What would have been the result for Christianity if the Eastern and Western churches had not divided? Would the Western church have been influenced by the Eastern, or the Eastern by the Western? It would have been a tragedy, as the pope himself would admit, if the Western church, as it developed after the split, had influenced the Eastern church to follow the same path of development as the West.
The development of the Western church has been, if not disastrous, at least a source of endless trouble. It is not clear whether the West took the course it did because it split from the East, or whether it would have taken that course and drawn the East along with it. The characteristic genius (or fault) of the West is to take aspects of Christianity and to develop them as far as possible, even if this development isolates them from the fullness of Christian life. The characteristic genius of the East is to maintain all the elements of Christianity in the original synthesis, even if this means that certain aspects remain undeveloped. The West fragmented the white light of revelation in order to see the colors clearly; the East has maintained the purity of the original light, but does not always distinguish the colors. . . .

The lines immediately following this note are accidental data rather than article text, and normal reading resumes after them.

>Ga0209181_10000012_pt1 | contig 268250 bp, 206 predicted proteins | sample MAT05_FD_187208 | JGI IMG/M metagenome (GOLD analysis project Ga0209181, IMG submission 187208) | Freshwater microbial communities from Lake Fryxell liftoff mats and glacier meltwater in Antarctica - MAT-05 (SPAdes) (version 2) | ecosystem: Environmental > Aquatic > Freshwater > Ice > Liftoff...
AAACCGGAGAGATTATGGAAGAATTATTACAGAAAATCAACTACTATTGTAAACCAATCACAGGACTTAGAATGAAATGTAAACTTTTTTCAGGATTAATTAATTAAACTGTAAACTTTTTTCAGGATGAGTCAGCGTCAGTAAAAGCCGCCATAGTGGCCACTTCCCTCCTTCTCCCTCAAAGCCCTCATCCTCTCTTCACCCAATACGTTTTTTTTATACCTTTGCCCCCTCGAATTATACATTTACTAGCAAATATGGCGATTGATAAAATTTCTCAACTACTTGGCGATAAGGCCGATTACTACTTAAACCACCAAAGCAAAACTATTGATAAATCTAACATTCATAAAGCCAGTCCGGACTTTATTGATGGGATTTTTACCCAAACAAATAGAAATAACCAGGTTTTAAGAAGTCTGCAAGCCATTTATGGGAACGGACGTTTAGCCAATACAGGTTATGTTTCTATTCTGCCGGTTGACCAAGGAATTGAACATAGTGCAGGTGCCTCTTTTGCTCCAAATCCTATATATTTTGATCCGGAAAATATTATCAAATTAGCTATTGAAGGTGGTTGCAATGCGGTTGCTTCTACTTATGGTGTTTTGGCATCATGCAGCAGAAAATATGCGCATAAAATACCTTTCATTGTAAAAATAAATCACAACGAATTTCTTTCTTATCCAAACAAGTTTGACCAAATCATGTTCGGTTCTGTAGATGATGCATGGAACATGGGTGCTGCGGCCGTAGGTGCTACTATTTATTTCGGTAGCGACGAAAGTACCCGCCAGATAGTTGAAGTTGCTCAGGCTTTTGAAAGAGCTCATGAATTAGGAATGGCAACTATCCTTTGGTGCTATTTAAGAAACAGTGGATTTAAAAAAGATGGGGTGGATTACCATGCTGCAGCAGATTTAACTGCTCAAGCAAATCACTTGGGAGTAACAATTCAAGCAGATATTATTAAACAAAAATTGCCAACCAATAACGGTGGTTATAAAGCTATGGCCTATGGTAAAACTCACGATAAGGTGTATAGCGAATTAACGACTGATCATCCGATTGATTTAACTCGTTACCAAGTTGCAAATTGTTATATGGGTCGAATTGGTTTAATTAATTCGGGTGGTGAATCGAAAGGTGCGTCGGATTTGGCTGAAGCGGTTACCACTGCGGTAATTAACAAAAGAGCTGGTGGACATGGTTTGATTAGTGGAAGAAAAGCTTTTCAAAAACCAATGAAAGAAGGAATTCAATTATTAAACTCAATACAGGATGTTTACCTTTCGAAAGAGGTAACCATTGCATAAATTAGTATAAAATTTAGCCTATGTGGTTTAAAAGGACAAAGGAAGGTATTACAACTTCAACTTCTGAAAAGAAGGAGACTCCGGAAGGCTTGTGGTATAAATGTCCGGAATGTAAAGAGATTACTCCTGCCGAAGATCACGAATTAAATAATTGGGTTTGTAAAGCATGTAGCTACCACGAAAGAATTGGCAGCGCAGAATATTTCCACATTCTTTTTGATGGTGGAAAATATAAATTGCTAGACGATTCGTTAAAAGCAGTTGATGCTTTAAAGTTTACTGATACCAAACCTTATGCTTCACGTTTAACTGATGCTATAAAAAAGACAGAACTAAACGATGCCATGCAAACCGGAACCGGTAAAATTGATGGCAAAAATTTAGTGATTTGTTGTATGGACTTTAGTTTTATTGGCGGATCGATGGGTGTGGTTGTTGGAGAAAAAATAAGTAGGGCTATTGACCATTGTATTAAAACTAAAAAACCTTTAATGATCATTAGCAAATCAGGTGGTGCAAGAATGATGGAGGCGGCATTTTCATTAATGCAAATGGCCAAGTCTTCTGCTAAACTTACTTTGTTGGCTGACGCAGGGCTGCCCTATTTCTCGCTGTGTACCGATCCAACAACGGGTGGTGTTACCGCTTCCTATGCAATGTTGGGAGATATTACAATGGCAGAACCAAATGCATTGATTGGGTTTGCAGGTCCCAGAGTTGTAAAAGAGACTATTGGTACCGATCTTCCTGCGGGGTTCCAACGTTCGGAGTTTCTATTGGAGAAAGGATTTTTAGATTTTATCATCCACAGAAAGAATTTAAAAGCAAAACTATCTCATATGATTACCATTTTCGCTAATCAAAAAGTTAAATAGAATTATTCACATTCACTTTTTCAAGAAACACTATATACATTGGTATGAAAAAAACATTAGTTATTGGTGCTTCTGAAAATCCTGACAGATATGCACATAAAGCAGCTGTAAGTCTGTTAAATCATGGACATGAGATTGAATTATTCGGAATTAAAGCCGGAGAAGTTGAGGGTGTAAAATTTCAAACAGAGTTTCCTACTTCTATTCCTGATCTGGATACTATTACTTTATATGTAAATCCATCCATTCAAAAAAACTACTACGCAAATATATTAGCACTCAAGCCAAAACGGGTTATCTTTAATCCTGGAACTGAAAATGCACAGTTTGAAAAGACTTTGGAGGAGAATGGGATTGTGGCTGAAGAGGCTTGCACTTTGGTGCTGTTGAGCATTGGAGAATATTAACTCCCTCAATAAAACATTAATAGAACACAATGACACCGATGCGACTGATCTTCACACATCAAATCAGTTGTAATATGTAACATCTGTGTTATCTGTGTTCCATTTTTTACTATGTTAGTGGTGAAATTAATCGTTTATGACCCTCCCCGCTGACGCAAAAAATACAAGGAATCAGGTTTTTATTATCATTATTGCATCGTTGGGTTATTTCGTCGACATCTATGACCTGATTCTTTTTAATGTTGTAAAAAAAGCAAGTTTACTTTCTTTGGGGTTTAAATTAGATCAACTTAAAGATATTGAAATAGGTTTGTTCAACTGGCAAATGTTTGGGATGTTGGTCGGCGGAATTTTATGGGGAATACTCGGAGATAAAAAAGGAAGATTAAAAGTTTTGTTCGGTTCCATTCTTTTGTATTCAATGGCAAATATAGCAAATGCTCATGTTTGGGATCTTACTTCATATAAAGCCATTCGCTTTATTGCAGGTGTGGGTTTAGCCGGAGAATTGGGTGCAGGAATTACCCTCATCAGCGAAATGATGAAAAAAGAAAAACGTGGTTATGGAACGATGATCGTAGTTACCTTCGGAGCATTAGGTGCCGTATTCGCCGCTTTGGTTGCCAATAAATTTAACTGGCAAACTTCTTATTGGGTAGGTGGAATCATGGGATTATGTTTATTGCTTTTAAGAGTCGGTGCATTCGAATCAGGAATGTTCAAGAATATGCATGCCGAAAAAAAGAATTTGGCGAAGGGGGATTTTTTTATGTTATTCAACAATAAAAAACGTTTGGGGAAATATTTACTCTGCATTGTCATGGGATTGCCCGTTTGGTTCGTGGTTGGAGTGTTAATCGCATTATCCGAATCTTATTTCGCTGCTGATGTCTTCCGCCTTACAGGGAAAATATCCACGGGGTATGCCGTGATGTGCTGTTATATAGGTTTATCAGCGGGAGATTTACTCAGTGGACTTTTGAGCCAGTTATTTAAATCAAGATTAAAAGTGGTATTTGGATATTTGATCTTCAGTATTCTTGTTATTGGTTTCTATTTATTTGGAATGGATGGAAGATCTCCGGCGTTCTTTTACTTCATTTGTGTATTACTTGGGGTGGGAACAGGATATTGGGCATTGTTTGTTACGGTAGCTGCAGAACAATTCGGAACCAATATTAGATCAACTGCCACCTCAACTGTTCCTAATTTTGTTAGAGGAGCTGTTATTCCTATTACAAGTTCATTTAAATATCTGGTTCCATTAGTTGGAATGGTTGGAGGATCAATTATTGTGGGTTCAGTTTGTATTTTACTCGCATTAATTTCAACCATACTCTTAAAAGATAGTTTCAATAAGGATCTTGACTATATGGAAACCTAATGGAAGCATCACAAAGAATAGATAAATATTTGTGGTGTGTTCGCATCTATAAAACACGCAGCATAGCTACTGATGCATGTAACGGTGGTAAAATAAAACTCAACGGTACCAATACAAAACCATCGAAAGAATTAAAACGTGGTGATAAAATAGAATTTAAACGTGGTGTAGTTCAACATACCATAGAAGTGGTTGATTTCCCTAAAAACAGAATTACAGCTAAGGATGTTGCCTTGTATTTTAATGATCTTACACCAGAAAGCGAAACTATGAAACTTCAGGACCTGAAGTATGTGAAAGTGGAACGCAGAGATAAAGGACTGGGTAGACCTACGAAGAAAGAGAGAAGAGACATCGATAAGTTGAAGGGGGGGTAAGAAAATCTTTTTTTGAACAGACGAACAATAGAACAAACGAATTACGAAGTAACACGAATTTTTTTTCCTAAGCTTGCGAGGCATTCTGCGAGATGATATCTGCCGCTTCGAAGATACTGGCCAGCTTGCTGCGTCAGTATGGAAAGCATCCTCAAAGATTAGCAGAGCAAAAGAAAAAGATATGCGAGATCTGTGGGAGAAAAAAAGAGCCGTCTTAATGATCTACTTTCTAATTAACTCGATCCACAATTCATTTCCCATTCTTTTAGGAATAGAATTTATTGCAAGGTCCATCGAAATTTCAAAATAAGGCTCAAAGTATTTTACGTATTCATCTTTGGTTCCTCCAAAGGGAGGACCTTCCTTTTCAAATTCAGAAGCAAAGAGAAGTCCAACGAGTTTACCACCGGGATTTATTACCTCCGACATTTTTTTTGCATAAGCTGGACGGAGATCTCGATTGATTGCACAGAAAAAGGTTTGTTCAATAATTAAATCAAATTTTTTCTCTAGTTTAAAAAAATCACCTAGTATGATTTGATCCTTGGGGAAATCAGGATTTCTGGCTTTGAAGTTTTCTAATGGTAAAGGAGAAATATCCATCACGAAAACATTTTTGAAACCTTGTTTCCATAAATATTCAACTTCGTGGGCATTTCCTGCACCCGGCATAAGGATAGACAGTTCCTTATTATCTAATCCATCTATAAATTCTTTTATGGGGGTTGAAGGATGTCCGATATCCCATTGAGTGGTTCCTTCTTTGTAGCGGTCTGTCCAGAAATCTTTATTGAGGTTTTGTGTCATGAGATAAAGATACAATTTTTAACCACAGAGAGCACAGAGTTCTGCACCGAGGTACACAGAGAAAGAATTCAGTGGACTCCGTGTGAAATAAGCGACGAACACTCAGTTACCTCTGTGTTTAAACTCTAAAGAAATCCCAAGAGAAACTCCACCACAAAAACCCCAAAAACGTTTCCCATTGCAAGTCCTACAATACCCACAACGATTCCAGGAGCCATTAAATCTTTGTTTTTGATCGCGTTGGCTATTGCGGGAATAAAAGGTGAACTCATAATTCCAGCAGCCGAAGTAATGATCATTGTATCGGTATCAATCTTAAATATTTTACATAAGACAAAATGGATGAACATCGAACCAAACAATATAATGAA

However, the separation was only for a time, and I (and the pope) hope that it is rapidly drawing to an end. Papal leadership might offer the Eastern churches a way out of the nettlesome problem of establishing new churches outside of the ancient homelands. It might also, as in the West, offer a partial antidote to extreme nationalism, which the Orthodox churches recognize is a danger although they seem to be still tempted by it (as in Serbia). But what the East has to offer the West is infinitely more important. The Western Church, including the Roman Catholic Church, is in real danger of ceasing to be a Christian body. Neither St. Augustine nor St. John Chrysostom would recognize as Christian much of what goes on in Roman Catholic parishes. A quiet advocacy of homosexuality goes on unimpeded by rebukes from the Vatican. Belief in the sacraments is rapidly evaporating. Confirmation and confession are almost totally neglected. Feminism is the reigning ideology, and bishops promote it as much as they can without provoking direct action from Rome. Reports of con-celebrations by laywomen are increasing, and the archdiocese of Chicago plans to put women in charge of dozens of its parishes.